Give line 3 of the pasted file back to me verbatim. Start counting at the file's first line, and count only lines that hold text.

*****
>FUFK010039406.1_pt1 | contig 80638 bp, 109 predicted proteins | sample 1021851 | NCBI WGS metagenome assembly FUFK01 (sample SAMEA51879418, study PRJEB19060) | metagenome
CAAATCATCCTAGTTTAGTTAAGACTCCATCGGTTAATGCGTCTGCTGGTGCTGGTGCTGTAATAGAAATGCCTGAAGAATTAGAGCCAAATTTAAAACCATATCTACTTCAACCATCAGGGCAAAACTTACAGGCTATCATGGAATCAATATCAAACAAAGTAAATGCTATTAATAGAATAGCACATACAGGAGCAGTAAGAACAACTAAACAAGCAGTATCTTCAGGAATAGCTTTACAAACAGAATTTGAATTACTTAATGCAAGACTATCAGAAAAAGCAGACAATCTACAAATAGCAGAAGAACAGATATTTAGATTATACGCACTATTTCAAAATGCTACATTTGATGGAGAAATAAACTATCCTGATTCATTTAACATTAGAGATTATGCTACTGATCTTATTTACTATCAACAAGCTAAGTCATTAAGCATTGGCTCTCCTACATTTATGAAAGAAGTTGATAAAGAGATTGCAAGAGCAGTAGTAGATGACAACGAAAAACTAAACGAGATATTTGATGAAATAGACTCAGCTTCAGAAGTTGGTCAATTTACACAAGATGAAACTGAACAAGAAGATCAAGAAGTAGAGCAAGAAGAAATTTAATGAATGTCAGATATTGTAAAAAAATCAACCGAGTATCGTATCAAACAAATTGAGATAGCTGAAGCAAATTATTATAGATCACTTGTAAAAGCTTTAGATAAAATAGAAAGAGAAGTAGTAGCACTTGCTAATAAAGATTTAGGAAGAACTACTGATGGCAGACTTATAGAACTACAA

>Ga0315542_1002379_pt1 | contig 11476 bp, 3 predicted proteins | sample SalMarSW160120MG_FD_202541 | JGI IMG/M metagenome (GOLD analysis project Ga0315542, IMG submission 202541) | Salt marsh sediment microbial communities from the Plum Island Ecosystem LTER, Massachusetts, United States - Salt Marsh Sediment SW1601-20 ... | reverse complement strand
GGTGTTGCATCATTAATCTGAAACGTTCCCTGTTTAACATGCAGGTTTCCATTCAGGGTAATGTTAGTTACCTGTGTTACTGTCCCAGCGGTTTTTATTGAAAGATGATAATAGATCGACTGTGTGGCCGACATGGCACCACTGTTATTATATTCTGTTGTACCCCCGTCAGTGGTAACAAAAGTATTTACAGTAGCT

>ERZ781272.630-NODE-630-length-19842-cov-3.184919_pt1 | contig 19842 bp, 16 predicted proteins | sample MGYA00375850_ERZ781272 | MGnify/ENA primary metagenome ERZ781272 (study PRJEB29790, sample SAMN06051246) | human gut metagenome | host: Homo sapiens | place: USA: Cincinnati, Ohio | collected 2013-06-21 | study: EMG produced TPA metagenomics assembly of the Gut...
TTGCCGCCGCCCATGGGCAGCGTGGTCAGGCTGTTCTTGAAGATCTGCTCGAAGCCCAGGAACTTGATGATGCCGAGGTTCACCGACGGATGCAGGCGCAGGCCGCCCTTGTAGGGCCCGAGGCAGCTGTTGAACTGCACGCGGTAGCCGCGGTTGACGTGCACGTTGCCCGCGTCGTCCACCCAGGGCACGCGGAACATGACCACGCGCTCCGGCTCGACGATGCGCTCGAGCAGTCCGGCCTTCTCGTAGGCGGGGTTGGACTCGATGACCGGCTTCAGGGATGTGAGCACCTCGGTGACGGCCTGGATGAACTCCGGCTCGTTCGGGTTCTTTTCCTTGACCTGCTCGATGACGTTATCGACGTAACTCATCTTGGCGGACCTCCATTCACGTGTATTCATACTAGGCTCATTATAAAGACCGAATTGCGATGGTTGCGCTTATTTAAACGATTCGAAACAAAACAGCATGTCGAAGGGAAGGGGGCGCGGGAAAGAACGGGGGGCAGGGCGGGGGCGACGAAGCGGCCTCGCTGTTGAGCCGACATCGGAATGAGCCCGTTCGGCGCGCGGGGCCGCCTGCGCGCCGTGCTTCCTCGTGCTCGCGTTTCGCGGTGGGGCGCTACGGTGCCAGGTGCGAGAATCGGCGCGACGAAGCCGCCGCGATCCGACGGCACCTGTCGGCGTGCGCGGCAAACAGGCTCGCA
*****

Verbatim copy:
>Ga0315542_1002379_pt1 | contig 11476 bp, 3 predicted proteins | sample SalMarSW160120MG_FD_202541 | JGI IMG/M metagenome (GOLD analysis project Ga0315542, IMG submission 202541) | Salt marsh sediment microbial communities from the Plum Island Ecosystem LTER, Massachusetts, United States - Salt Marsh Sediment SW1601-20 ... | reverse complement strand